Court ruling ends suit to challenge 2016 law on Israel

Court ruling ends suit to challenge 2016 law on Israel

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A federal appeals court on Monday quashed an injunction that kept Arizona from enforcing a law designed to use the state’s economic power to keep firms from boycotting Israel and companies that operate there.

In a brief order, the 9th Circuit Court of Appeals did not address whether it was legal in 2016 for lawmakers to require companies to sign agreements that they will not engage in boycott of Israel as a condition of getting government contracts. That is what a trial judge had concluded in 2018.

Instead, the judges pointed out that the Legislature has since amended the law so the requirement applies only to companies with 10 or more employees and the contract is worth at least $100,000.

And what that means is that Flagstaff attorney Mik Jordahl, who successfully challenged the law, was no longer affected by its terms and therefore lacked standing to sue. And that makes the case moot.

Monday’s ruling does not mean the revised law is any more legal than the 2016 version.

But the law remains in effect unless or until there is a new challenge. And at this point the American Civil Liberties Union, which represented Jordahl, has disclosed no other plaintiffs who are affected interested in taking on the issue.

“We are actively considering next steps to respond,” said Brian Hauss, an attorney with the ACLU. And he noted that Monday’s ruling, while tossing the case on procedural grounds, did not overturn the decision by the trial judge that there is a First Amendment right to boycott.

The fight surrounds efforts by Arizona lawmakers to combat locally the national BDS movement which seeks to urge firms to boycott, divest and sanction Israel over its policies in dealing with Palestinians and what they see as illegal occupation of Palestinian territories and establishing Jewish settlements there.

Flagstaff attorney Mik Jordahl, who has contracted to provide legal services to the Coconino County jail district, would not sign. He said it would interfere with his right to refuse to buy office equipment from Hewlett Packard, a company that helps the Israeli government with security.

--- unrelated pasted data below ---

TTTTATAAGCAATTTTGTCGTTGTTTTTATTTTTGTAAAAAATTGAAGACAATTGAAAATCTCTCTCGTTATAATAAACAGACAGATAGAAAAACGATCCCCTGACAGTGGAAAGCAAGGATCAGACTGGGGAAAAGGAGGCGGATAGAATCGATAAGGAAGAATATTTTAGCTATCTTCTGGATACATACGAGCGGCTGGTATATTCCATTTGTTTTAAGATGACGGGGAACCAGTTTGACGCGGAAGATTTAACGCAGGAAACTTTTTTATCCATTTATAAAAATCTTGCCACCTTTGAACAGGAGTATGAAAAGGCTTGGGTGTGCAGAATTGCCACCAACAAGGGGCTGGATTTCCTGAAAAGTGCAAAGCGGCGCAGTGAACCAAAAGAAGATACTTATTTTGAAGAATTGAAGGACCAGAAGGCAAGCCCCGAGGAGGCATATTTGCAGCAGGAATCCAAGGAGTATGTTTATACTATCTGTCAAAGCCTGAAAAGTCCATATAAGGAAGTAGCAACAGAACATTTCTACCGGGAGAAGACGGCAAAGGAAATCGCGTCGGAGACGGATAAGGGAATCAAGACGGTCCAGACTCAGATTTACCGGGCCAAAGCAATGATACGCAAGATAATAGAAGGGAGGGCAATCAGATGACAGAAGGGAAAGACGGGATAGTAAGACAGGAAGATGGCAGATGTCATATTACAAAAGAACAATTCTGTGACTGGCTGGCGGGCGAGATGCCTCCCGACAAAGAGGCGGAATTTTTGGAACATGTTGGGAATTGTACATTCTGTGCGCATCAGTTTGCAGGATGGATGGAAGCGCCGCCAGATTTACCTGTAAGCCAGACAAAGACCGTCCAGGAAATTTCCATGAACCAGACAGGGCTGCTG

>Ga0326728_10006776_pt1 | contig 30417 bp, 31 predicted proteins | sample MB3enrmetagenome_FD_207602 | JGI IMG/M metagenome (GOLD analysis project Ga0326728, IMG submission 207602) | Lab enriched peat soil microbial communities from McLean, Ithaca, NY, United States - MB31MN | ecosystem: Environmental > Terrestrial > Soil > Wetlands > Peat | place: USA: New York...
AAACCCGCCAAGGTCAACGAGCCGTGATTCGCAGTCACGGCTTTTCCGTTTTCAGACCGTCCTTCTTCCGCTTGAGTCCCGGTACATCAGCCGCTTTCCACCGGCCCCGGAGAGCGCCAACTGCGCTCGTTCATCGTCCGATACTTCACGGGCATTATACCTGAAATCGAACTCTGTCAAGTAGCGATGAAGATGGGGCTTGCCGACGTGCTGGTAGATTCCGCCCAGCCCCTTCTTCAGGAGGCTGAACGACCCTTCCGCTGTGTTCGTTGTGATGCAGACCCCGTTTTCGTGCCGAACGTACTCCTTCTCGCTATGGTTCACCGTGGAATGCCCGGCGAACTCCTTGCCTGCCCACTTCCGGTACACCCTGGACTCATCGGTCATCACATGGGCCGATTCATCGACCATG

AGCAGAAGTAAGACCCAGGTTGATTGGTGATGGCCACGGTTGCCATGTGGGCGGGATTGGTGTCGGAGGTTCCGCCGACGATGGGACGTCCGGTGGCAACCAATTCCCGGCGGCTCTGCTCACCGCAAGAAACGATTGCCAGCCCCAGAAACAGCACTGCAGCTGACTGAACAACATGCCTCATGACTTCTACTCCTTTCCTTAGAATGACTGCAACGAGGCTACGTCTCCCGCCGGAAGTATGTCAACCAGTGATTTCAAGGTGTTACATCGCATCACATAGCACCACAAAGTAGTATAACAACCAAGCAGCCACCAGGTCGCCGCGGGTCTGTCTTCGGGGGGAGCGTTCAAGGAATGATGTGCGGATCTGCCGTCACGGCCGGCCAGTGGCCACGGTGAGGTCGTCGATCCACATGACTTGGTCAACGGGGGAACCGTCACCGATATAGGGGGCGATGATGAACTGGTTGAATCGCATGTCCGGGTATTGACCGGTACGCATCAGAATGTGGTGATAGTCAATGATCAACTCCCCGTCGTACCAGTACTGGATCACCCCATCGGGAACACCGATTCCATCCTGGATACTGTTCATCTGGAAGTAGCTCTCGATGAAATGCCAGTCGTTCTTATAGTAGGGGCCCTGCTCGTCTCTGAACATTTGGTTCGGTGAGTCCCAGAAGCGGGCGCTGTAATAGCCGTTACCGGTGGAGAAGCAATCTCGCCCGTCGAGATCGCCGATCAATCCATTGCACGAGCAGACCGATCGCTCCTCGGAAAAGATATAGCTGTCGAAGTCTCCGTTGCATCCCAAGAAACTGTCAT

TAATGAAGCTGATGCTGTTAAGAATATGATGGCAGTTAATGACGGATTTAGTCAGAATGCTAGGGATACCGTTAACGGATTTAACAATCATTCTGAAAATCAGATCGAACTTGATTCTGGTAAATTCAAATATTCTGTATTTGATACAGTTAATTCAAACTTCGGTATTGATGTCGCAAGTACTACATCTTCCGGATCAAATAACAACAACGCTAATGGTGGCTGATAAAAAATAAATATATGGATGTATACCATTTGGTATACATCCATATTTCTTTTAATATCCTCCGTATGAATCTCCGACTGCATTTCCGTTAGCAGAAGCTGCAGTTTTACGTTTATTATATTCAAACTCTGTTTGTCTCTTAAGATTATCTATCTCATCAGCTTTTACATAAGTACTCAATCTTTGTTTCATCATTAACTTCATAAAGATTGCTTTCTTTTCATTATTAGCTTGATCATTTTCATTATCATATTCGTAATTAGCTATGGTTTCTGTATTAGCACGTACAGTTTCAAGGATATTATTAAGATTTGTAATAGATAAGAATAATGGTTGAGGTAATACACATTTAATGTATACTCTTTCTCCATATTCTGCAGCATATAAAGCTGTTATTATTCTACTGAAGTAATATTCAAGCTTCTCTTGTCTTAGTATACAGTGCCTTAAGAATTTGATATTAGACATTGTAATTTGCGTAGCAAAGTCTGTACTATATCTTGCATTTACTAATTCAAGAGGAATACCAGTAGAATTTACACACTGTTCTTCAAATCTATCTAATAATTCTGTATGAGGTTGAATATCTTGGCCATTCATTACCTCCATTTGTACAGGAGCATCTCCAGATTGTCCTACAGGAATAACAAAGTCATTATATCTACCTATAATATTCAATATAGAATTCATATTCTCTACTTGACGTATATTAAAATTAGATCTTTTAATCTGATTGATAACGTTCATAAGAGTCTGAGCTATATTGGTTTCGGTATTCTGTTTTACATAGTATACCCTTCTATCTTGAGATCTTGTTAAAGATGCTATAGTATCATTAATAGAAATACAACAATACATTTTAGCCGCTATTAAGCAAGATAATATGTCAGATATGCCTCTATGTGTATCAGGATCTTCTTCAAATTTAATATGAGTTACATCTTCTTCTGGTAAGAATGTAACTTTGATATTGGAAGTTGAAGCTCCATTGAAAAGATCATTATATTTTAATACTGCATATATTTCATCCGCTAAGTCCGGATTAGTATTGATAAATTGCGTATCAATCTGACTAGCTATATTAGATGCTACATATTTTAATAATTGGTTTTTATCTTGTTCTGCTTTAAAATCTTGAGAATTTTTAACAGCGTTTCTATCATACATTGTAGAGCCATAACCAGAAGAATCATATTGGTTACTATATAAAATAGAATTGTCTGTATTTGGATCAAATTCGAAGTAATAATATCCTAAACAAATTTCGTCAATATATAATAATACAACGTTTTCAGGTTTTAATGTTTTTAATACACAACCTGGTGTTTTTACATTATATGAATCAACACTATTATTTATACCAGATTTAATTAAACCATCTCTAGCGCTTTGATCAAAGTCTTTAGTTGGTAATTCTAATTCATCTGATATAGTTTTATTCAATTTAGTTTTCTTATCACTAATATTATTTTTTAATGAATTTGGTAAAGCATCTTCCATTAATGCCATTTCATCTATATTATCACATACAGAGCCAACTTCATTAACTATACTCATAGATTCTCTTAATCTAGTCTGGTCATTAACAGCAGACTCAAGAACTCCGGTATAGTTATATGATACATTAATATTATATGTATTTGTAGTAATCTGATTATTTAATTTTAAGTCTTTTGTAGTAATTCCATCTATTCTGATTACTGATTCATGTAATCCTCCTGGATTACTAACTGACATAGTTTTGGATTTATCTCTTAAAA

He then sued.

Diane Humetewa
Diane Humetewa

Last year U.S. District Court Judge Diane Humetewa barred the state from enforcing the law, saying it interferes with First Amendment rights.

She specifically rejected Attorney General Mark Brnovich’s arguments that lawmakers have a legal, and even moral, right to prevent public dollars from going to companies that endorse the BDS movement. Humetewa said the state cannot use its economic power to deny people their right to speak out and act on their personal beliefs.

Brnovich appealed. But in the interim, lawmakers last year approved a new version of the law which took effect in 2018 — with the big change being it applies only to companies larger than Jordahl’s tiny law firm.

Based on that, the Attorney General’s Office argued that it no longer applied to Jordahl whose law firm had an $18,000 contract. That, the state argued, leaves him free to decide whether or not to boycott Israel without fear of losing public business.

That, the attorney general told the appellate judges, means he no longer has standing to sue, making the case legally moot and requiring it be dismissed.

But the state already has arguments ready should there be a challenge to the new version.

In legal filings with the appellate court, Assistant Attorney General Drew Ensign said the law clarifies that the conduct that will deny a public contract is not based on someone’s support for a boycott but an actual refusal to do business with Israel and other firms that do.

“That change makes even clearer that the focus of the statute is on conduct, and not on messaging or affiliation,” Ensign claims.

And then there’s that new $100,000 threshold.

“As the state has explained, Arizona is not attempting to ban boycotts through the act, but merely to avoid subsidizing them with public funds,” he said, saying that is borne out with the minimum financial requirement.

“As money is fungible, a contract over $100,000 in value would invariably result in some marginal dollars that a contractor could spend on other activities (such as boycotting), which would not otherwise be available,” Ensign argued. And he said that gives the state the right to keep any of its funds from going to that company.

Editor’s note: This story has been revised to add comment from the ACLU.